3 Likes

This is actually very cool! I’ve been wanting to look for something that could give me seach.nixos.org like output locally, espcially inside emacs, is it possible to add json output this? Then I could invoke it from Emacs and format it nicely into a buffer :smiley: . But in any case, looks great, I’ll try it out and run it with async-shell-command for now

1 Like

There’s also this, by the way, in case anyone is like yesterday‐me and hadn’t heard of it before: GitHub - peterldowns/nix-search-cli: CLI for searching packages on search.nixos.org. That’s just querying over the network, though.

v0.3.0 has --json now!

Not sure if that is what you meant, but you can download packages.json.br from https://releases.nixos.org/ with corresponding channel and commit, thought it’s quite big (200-300mb).
Current latest nixos-unstable:
nixos-unstable release nixos-24.11pre647193.9f4128e00b0a
direct link to packages.json.br
(do not click in browser as is, at least firefox tries to open it instead of downloading by default and lags):
https://releases.nixos.org/nixos/unstable/nixos-24.11pre647193.9f4128e00b0a/packages.json.br

After trying just about every alternative I know of, even rippkgs and nh, nothing seems to come close to this one in thoughtful design and performance. Thank you for making and sharing this!

1 Like

Is this nix-index and nix-locate ?

Seems closer to those two tools than “nix search”

Not quite. nix-index is meant to search for paths in packages, while nix search searches the package list itself. The only similarity to nix-index is the fact that it indexes, but that’s normal to do.

2 Likes

It’s actually under 6 MiB to download, smaller than the Nixpkgs checkout itself; it just inflates massively in size when decompressed. You’d want to stream the decompression directly into the indexer.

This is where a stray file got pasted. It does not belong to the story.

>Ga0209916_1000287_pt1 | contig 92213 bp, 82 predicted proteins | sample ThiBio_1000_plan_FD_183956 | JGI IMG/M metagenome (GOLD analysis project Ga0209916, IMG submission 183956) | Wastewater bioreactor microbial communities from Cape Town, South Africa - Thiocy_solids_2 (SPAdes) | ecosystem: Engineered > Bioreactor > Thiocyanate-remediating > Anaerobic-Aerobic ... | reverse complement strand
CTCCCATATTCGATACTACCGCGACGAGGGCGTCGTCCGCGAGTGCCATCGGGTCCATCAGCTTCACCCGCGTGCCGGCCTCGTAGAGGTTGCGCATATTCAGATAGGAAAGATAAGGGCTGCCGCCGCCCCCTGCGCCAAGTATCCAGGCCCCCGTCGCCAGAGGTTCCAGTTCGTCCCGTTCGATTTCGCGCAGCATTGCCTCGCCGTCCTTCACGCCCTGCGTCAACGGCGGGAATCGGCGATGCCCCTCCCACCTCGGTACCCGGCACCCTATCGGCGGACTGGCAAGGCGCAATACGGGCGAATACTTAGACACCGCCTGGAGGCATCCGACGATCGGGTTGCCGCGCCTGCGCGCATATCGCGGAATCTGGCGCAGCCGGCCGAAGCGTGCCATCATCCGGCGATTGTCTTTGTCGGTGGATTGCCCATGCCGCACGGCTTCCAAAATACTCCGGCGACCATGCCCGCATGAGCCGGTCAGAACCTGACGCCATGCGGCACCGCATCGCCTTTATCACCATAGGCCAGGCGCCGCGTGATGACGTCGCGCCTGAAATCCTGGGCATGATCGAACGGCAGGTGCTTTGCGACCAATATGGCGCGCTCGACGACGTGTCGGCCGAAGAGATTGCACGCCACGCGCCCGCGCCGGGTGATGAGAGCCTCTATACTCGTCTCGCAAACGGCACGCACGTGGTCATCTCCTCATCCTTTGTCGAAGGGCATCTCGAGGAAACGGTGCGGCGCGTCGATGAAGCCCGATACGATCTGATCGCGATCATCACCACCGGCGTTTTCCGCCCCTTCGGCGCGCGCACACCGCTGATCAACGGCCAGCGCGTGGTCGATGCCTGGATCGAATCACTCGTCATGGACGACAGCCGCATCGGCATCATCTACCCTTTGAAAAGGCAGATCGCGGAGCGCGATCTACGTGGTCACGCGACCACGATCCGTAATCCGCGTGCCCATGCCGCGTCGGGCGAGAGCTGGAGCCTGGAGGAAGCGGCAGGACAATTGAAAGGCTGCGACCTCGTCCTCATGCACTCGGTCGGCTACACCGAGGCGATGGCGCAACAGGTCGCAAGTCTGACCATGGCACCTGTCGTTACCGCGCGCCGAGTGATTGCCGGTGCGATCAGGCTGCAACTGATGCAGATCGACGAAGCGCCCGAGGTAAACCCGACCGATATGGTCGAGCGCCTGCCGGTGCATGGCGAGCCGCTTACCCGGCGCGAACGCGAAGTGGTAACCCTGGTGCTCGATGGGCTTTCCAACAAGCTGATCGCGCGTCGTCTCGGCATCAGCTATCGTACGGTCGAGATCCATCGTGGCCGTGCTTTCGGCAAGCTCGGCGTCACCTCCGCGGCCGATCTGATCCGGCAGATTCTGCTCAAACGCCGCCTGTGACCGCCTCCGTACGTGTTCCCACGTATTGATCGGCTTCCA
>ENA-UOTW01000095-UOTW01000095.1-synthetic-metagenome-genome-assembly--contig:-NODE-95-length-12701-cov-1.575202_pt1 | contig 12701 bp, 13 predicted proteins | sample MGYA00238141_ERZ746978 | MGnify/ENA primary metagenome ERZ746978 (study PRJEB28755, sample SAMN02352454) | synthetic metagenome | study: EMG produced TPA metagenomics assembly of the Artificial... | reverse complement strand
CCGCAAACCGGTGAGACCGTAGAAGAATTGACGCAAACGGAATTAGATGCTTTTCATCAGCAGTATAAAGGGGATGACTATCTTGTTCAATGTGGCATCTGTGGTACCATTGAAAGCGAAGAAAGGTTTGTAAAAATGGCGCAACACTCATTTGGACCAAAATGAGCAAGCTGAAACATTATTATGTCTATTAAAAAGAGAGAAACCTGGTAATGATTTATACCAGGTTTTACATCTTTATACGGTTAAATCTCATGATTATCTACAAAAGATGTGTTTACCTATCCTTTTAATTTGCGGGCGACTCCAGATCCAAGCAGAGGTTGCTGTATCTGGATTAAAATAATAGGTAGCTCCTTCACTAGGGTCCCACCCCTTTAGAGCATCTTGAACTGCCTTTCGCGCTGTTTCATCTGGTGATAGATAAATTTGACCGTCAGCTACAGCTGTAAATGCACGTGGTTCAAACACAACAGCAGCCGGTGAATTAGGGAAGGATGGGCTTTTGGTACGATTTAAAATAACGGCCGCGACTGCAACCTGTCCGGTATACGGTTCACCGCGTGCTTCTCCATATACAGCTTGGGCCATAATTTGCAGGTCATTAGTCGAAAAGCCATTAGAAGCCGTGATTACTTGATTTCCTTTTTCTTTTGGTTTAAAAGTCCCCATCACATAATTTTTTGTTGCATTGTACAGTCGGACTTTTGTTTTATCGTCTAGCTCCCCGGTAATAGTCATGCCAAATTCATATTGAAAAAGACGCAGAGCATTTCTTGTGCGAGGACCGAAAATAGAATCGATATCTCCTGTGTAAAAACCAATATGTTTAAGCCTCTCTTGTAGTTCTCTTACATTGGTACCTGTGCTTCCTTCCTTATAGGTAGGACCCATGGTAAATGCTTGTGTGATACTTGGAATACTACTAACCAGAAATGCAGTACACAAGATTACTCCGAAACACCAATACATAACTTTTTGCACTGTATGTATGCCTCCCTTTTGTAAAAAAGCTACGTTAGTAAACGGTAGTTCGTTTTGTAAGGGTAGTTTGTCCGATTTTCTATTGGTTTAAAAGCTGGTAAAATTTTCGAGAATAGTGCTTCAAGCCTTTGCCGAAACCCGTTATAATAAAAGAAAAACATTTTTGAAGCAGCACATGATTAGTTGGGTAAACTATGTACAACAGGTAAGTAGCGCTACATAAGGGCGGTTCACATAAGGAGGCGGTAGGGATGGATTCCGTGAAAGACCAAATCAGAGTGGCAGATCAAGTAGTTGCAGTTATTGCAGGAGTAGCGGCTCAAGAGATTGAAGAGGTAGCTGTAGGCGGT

Hi, I tried to install this as non-flake via home manager, but it doesn’t seem to add any binaries to path. My code is:

{ pkgs, ... }:

let
  nix-search = import (pkgs.fetchFromGitHub {
    owner = "diamondburned";
    repo = "nix-search";
    rev = "v0.3.1";
    sha256 = "sha256-2N1xy9BK9o7j/vk42Pg/nvDjDt7nZlannCLCcS8Puuk=";
  });
in
{
  home.packages = [ nix-search ];
}

Doesn’t add any program called nix-search.

Does this also improve the memory usage? nix search has a maximum resident set size (measured with time -v) of 4GB…

Not a lot here!

Command being timed: "nix-search firefox"
User time (seconds): 0.02
System time (seconds): 0.00
Percent of CPU this job got: 2%
Elapsed (wall clock) time (h:mm:ss or m:ss): 0:01.12
Average shared text size (kbytes): 0
Average unshared data size (kbytes): 0
Average stack size (kbytes): 0
Average total size (kbytes): 0
Maximum resident set size (kbytes): 14080
Average resident set size (kbytes): 0
Major (requiring I/O) page faults: 1
Minor (reclaiming a frame) page faults: 1850
Voluntary context switches: 224
Involuntary context switches: 16
Swaps: 0
File system inputs: 256
File system outputs: 8
Socket messages sent: 0
Socket messages received: 0
Signals delivered: 0
Page size (bytes): 4096
Exit status: 0

Thanks! What about nix-search --index?

That gave me Maximum resident set size (kbytes): 2530016, though I’m wondering if this includes subprocesses as well, as nix-search --index works by shelling out to nix for most of its work.

Half the size, nice :slight_smile:

It does include subprocesses, as it should imo.

I think search would benefit from a custom memory management strategy. What probably happens is that nix keeps all evaluated metas in memory in case it will need them again even though in this case the chance of reusing them is negligible. Evaluating metas one by one instead of all at once could reduce memory usage with only a small performance impact.

1 Like

Right, and I was surprised to see the index gone as well, as it makes complete sense for something like search!